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March 16, 2017
GREGORY SHAMUS-GETTY IMAGES
Time for March Madness

March Madness is here. The annual NCAA men’s basketball tournament kicks off today and runs through April 3, with 64 college teams across the U.S. in the first round of competition. Winners of first-round matchups narrow the field to 32 teams, with winners of second-round matchups advancing to the Sweet Sixteen, followed by the Elite Eight, and the Final Four. The winners of that matchup will then go head-to-head in Phoenix, Arizona, to determine who will advance to the National Championship game. Gonzaga, Kansas, North Carolina, and 2016 championship team Villanova are top teams to watch. Expect exciting matchups in Round 1 games tonight, including Northwestern vs. Vanderbilt. This year is the first time in school history that Northwestern has reached the NCAA tournament. The women’s NCAA tournament starts on Friday, with the final matchup slated for April 2, in Dallas, Texas. Connecticut is the heavy favorite to take home a fifth straight National Championship.

GEORGE LEE—THE STAR-ADVERTISER/AP
Judges Block Travel Ban

A judge in Maryland has rejected President Donald Trump’s revised travel ban. Trump says the ban is meant to protect the United States against terrorists. It blocks people from six majority-Muslim countries from entering the U.S. Judge Theodore Chuang on Thursday ruled against the ban after hearing a case presented by the American Civil Liberties Union and other groups representing immigrants, refugees, and their families. The groups argued that the ban discriminates against Muslims, making it unconstitutional. Chuang agreed. (Muslim’s practice the Islamic religion; the First Amendment to the U.S. Constitution guarantees religious freedom.) Chuang’s decision comes a day after U.S. District Judge Derrick Watson of Hawaii (pictured) also rejected the travel ban. Watson disagreed with the claim that the ban is about national security. Trump said his administration would appeal Watson’s decision to the U.S. Supreme Court.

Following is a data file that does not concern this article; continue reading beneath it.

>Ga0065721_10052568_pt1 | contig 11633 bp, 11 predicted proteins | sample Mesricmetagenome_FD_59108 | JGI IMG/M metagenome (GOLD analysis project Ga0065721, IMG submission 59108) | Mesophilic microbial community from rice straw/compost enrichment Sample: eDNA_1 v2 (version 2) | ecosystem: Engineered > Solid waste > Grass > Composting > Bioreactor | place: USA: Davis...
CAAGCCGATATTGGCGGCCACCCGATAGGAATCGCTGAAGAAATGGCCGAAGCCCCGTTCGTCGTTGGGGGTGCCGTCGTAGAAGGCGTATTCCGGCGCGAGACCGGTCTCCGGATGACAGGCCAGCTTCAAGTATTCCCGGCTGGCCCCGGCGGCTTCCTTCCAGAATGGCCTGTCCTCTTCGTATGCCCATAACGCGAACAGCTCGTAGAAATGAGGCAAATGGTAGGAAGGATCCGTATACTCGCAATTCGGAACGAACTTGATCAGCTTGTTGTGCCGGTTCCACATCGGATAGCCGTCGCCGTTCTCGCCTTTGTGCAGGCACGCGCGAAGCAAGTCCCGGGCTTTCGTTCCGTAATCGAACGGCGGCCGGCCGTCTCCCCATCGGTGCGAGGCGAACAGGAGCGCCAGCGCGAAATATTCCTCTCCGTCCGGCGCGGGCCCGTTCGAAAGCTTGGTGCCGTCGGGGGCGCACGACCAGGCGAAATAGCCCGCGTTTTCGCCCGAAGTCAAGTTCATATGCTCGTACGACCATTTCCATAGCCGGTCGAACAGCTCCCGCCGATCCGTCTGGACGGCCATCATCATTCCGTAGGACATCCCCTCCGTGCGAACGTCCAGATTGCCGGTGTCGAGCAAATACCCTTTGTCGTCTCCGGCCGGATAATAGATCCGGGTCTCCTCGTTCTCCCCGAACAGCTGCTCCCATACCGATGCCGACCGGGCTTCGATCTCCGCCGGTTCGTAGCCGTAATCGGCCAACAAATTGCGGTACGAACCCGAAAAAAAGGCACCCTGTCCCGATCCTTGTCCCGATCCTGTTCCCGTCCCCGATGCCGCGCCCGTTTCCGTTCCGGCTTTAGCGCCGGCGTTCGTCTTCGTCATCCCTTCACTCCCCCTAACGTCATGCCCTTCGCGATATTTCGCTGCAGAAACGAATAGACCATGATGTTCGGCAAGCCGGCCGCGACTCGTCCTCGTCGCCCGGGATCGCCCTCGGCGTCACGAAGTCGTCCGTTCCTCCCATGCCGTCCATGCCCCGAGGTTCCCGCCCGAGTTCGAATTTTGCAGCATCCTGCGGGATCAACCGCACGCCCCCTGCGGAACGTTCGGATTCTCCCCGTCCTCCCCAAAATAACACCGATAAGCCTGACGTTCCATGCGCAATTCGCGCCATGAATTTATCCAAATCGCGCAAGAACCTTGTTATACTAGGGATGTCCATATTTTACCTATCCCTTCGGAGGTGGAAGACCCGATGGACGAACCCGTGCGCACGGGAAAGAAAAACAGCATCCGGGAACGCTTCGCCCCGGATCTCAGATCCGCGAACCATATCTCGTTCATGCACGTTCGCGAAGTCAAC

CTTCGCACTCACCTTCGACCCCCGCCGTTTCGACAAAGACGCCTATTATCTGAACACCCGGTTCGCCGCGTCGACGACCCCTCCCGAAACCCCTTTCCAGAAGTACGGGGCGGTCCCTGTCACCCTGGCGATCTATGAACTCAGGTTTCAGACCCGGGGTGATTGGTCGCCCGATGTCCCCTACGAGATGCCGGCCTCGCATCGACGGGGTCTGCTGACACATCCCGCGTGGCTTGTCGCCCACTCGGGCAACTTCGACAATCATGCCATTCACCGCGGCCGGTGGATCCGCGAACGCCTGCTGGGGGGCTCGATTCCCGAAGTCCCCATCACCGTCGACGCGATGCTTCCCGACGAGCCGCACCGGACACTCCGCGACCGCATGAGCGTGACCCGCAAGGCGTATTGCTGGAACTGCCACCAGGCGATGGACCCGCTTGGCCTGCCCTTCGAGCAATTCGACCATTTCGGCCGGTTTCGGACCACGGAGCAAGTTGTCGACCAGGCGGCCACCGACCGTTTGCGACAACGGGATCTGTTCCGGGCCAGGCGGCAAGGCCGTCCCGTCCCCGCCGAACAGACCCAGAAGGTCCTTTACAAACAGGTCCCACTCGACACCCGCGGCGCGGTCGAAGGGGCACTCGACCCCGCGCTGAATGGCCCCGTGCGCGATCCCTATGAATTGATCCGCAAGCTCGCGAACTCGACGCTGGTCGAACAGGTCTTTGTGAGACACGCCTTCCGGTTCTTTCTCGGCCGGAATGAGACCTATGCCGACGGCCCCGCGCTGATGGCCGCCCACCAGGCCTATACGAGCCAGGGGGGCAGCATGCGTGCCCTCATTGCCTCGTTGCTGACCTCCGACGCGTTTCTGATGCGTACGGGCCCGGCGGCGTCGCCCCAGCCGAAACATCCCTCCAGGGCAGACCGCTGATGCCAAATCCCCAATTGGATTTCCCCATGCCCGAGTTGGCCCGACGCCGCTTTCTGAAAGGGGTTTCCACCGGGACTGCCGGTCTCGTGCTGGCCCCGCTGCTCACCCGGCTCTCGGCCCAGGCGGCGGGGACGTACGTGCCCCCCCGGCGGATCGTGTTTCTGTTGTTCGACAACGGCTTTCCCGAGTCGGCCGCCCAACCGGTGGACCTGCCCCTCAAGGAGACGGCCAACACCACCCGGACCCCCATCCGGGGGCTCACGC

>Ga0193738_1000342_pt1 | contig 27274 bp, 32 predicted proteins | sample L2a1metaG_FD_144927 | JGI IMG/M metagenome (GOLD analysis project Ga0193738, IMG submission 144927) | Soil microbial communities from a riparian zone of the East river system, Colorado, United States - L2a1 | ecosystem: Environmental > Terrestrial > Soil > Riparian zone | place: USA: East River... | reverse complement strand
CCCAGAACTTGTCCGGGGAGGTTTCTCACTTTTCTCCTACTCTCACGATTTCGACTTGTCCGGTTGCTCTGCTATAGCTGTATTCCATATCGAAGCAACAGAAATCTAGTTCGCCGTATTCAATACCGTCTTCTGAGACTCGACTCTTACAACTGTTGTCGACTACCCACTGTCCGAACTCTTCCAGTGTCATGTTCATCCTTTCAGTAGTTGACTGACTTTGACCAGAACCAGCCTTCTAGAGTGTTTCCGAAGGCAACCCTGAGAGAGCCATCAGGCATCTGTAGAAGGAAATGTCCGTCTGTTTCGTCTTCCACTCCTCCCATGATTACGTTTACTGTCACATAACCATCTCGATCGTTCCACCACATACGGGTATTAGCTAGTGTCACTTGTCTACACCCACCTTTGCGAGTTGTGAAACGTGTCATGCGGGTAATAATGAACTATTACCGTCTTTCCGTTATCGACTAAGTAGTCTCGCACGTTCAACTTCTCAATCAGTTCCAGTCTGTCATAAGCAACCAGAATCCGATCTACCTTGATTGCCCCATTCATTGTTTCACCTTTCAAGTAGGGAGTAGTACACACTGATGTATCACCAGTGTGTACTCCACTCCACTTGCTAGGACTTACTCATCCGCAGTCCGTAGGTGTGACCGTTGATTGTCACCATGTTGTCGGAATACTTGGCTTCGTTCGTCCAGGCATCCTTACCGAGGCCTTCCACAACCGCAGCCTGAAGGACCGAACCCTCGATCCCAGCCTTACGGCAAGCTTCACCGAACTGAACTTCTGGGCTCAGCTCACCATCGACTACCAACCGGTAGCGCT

BILGIN S. SASMAZ—ANADOLU AGENCY/GETTY IMAGES
Going Green for St. Patrick’s Day

The world goes green every March 17th on St. Patrick’s Day. Why? Some might think the green is inspired by the grassy landscape of Ireland, but it can actually be traced to the country’s politics. (In fact, blue is believed to have been associated with Ireland before green. In the 16th century, Henry the VIII of England claimed to rule Ireland, and his flag was blue.) Timothy McMahon, Vice President of the American Conference for Irish Studies, says the earliest use of green was for patriotic reasons during the Great Irish Rebellion of 1641. The color green began appearing more frequently again years later when the Society of United Irishmen wore uniforms comprised of the color in the 1790s.

 

The origins of the wearing of green clothing in the U.S. on St. Patrick's Day date back to the 19th century, when Irish immigrants came to America looking for better job opportunities, and began wearing green and carrying Irish flags along with American flags as a point of pride for their home country.


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